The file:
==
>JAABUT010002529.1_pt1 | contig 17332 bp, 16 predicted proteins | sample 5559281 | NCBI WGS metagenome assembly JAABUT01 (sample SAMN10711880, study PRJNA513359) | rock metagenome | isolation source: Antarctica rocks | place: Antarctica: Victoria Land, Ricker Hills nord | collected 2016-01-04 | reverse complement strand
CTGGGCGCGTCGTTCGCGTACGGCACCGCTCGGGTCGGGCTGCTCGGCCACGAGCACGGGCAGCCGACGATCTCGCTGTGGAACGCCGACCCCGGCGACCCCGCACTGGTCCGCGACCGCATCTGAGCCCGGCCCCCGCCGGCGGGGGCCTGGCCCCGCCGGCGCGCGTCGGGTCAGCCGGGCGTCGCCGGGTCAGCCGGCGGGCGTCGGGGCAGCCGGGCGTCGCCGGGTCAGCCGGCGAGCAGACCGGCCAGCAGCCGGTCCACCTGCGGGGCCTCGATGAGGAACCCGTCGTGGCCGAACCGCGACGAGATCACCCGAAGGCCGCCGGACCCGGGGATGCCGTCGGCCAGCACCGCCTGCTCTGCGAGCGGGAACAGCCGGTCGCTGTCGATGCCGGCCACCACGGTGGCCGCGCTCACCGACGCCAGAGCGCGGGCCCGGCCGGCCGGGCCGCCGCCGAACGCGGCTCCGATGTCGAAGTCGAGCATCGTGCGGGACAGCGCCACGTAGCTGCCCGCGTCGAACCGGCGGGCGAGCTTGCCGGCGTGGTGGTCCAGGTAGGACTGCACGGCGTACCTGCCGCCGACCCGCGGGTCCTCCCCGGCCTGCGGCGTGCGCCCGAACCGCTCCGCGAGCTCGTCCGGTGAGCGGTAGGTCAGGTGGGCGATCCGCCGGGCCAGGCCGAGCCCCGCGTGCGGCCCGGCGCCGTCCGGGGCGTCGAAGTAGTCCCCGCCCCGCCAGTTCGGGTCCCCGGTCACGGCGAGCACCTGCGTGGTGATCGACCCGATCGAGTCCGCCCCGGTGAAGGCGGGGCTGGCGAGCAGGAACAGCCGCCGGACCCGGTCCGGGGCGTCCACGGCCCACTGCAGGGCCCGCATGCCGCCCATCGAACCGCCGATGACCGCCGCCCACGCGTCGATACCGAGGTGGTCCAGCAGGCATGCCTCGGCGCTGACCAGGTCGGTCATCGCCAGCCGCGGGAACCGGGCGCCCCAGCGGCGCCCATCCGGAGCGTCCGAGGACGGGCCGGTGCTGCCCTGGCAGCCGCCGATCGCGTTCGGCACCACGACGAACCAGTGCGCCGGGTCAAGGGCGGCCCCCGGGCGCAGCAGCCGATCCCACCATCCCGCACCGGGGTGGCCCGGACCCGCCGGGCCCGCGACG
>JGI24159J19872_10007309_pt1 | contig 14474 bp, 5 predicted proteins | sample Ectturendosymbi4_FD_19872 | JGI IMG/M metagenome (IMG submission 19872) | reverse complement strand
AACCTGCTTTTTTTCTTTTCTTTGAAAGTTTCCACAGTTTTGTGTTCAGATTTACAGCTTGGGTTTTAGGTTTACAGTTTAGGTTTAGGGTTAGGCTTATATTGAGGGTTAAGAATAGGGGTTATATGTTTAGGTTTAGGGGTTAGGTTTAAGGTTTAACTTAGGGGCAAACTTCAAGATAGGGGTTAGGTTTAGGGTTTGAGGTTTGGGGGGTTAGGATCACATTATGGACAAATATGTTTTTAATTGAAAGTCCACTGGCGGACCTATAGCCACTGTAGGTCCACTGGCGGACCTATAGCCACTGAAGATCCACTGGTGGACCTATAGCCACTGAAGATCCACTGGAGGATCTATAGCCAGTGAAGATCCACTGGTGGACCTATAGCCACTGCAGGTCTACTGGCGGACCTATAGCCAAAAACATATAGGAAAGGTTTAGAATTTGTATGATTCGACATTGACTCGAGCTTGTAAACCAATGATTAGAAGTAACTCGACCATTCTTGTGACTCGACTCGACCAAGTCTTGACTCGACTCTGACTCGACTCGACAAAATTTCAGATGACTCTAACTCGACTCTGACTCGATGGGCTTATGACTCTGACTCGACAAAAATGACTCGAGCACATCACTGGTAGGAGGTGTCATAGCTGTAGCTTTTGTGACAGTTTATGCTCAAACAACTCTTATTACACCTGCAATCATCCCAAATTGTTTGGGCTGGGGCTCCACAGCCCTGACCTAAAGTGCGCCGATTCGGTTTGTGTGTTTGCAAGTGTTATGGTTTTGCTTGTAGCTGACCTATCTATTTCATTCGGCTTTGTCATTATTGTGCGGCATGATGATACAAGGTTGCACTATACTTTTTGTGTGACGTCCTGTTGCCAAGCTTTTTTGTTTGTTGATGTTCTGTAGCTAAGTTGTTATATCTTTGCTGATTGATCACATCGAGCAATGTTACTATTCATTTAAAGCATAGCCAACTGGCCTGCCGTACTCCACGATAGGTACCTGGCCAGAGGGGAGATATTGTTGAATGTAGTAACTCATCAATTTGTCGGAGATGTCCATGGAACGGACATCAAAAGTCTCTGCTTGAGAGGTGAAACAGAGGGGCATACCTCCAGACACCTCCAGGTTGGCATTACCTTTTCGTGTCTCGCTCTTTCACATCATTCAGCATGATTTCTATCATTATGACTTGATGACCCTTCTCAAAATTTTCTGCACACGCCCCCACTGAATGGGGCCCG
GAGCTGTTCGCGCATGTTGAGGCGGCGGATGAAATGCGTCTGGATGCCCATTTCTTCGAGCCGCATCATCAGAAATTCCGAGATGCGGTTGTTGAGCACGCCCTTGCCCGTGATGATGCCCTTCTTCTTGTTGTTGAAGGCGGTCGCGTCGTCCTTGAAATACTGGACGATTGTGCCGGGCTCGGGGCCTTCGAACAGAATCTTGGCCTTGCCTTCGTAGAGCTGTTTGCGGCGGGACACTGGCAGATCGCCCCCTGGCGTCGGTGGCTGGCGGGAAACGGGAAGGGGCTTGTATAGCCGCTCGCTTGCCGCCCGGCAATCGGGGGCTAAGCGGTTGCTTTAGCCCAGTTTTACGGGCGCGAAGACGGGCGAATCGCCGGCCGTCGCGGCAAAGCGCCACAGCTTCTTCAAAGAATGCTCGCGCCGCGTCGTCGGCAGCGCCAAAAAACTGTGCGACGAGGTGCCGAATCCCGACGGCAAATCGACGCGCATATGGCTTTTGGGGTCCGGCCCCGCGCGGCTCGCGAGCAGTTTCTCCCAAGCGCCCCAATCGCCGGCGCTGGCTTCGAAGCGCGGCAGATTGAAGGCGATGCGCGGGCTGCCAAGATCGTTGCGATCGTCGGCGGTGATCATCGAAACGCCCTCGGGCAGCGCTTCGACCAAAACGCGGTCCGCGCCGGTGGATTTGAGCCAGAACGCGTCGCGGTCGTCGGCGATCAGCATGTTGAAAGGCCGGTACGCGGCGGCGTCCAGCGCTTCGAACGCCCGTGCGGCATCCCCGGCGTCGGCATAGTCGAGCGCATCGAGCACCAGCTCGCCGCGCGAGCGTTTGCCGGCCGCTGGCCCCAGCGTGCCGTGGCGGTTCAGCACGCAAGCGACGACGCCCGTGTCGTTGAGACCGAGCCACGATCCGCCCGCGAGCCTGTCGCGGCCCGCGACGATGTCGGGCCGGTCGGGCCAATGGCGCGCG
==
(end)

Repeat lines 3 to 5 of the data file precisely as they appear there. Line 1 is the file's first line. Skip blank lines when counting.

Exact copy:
>JGI24159J19872_10007309_pt1 | contig 14474 bp, 5 predicted proteins | sample Ectturendosymbi4_FD_19872 | JGI IMG/M metagenome (IMG submission 19872) | reverse complement strand
AACCTGCTTTTTTTCTTTTCTTTGAAAGTTTCCACAGTTTTGTGTTCAGATTTACAGCTTGGGTTTTAGGTTTACAGTTTAGGTTTAGGGTTAGGCTTATATTGAGGGTTAAGAATAGGGGTTATATGTTTAGGTTTAGGGGTTAGGTTTAAGGTTTAACTTAGGGGCAAACTTCAAGATAGGGGTTAGGTTTAGGGTTTGAGGTTTGGGGGGTTAGGATCACATTATGGACAAATATGTTTTTAATTGAAAGTCCACTGGCGGACCTATAGCCACTGTAGGTCCACTGGCGGACCTATAGCCACTGAAGATCCACTGGTGGACCTATAGCCACTGAAGATCCACTGGAGGATCTATAGCCAGTGAAGATCCACTGGTGGACCTATAGCCACTGCAGGTCTACTGGCGGACCTATAGCCAAAAACATATAGGAAAGGTTTAGAATTTGTATGATTCGACATTGACTCGAGCTTGTAAACCAATGATTAGAAGTAACTCGACCATTCTTGTGACTCGACTCGACCAAGTCTTGACTCGACTCTGACTCGACTCGACAAAATTTCAGATGACTCTAACTCGACTCTGACTCGATGGGCTTATGACTCTGACTCGACAAAAATGACTCGAGCACATCACTGGTAGGAGGTGTCATAGCTGTAGCTTTTGTGACAGTTTATGCTCAAACAACTCTTATTACACCTGCAATCATCCCAAATTGTTTGGGCTGGGGCTCCACAGCCCTGACCTAAAGTGCGCCGATTCGGTTTGTGTGTTTGCAAGTGTTATGGTTTTGCTTGTAGCTGACCTATCTATTTCATTCGGCTTTGTCATTATTGTGCGGCATGATGATACAAGGTTGCACTATACTTTTTGTGTGACGTCCTGTTGCCAAGCTTTTTTGTTTGTTGATGTTCTGTAGCTAAGTTGTTATATCTTTGCTGATTGATCACATCGAGCAATGTTACTATTCATTTAAAGCATAGCCAACTGGCCTGCCGTACTCCACGATAGGTACCTGGCCAGAGGGGAGATATTGTTGAATGTAGTAACTCATCAATTTGTCGGAGATGTCCATGGAACGGACATCAAAAGTCTCTGCTTGAGAGGTGAAACAGAGGGGCATACCTCCAGACACCTCCAGGTTGGCATTACCTTTTCGTGTCTCGCTCTTTCACATCATTCAGCATGATTTCTATCATTATGACTTGATGACCCTTCTCAAAATTTTCTGCACACGCCCCCACTGAATGGGGCCCG
GAGCTGTTCGCGCATGTTGAGGCGGCGGATGAAATGCGTCTGGATGCCCATTTCTTCGAGCCGCATCATCAGAAATTCCGAGATGCGGTTGTTGAGCACGCCCTTGCCCGTGATGATGCCCTTCTTCTTGTTGTTGAAGGCGGTCGCGTCGTCCTTGAAATACTGGACGATTGTGCCGGGCTCGGGGCCTTCGAACAGAATCTTGGCCTTGCCTTCGTAGAGCTGTTTGCGGCGGGACACTGGCAGATCGCCCCCTGGCGTCGGTGGCTGGCGGGAAACGGGAAGGGGCTTGTATAGCCGCTCGCTTGCCGCCCGGCAATCGGGGGCTAAGCGGTTGCTTTAGCCCAGTTTTACGGGCGCGAAGACGGGCGAATCGCCGGCCGTCGCGGCAAAGCGCCACAGCTTCTTCAAAGAATGCTCGCGCCGCGTCGTCGGCAGCGCCAAAAAACTGTGCGACGAGGTGCCGAATCCCGACGGCAAATCGACGCGCATATGGCTTTTGGGGTCCGGCCCCGCGCGGCTCGCGAGCAGTTTCTCCCAAGCGCCCCAATCGCCGGCGCTGGCTTCGAAGCGCGGCAGATTGAAGGCGATGCGCGGGCTGCCAAGATCGTTGCGATCGTCGGCGGTGATCATCGAAACGCCCTCGGGCAGCGCTTCGACCAAAACGCGGTCCGCGCCGGTGGATTTGAGCCAGAACGCGTCGCGGTCGTCGGCGATCAGCATGTTGAAAGGCCGGTACGCGGCGGCGTCCAGCGCTTCGAACGCCCGTGCGGCATCCCCGGCGTCGGCATAGTCGAGCGCATCGAGCACCAGCTCGCCGCGCGAGCGTTTGCCGGCCGCTGGCCCCAGCGTGCCGTGGCGGTTCAGCACGCAAGCGACGACGCCCGTGTCGTTGAGACCGAGCCACGATCCGCCCGCGAGCCTGTCGCGGCCCGCGACGATGTCGGGCCGGTCGGGCCAATGGCGCGCG